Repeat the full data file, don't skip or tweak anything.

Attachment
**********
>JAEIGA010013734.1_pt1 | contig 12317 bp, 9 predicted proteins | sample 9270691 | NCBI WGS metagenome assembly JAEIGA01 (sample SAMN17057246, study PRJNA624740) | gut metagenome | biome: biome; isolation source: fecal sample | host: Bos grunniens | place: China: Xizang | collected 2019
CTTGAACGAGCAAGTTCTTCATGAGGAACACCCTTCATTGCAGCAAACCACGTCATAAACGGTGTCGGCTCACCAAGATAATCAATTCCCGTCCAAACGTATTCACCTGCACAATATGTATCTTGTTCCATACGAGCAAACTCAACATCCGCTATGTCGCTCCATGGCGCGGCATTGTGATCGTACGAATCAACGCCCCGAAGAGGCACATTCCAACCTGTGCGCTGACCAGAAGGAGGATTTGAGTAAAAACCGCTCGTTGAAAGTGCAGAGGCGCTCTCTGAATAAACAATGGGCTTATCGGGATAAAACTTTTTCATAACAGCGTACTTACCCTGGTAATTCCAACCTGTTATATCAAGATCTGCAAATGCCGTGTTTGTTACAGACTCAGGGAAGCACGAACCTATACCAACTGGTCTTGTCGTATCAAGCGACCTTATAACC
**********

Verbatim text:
>JAEIGA010013734.1_pt1 | contig 12317 bp, 9 predicted proteins | sample 9270691 | NCBI WGS metagenome assembly JAEIGA01 (sample SAMN17057246, study PRJNA624740) | gut metagenome | biome: biome; isolation source: fecal sample | host: Bos grunniens | place: China: Xizang | collected 2019
CTTGAACGAGCAAGTTCTTCATGAGGAACACCCTTCATTGCAGCAAACCACGTCATAAACGGTGTCGGCTCACCAAGATAATCAATTCCCGTCCAAACGTATTCACCTGCACAATATGTATCTTGTTCCATACGAGCAAACTCAACATCCGCTATGTCGCTCCATGGCGCGGCATTGTGATCGTACGAATCAACGCCCCGAAGAGGCACATTCCAACCTGTGCGCTGACCAGAAGGAGGATTTGAGTAAAAACCGCTCGTTGAAAGTGCAGAGGCGCTCTCTGAATAAACAATGGGCTTATCGGGATAAAACTTTTTCATAACAGCGTACTTACCCTGGTAATTCCAACCTGTTATATCAAGATCTGCAAATGCCGTGTTTGTTACAGACTCAGGGAAGCACGAACCTATACCAACTGGTCTTGTCGTATCAAGCGACCTTATAACC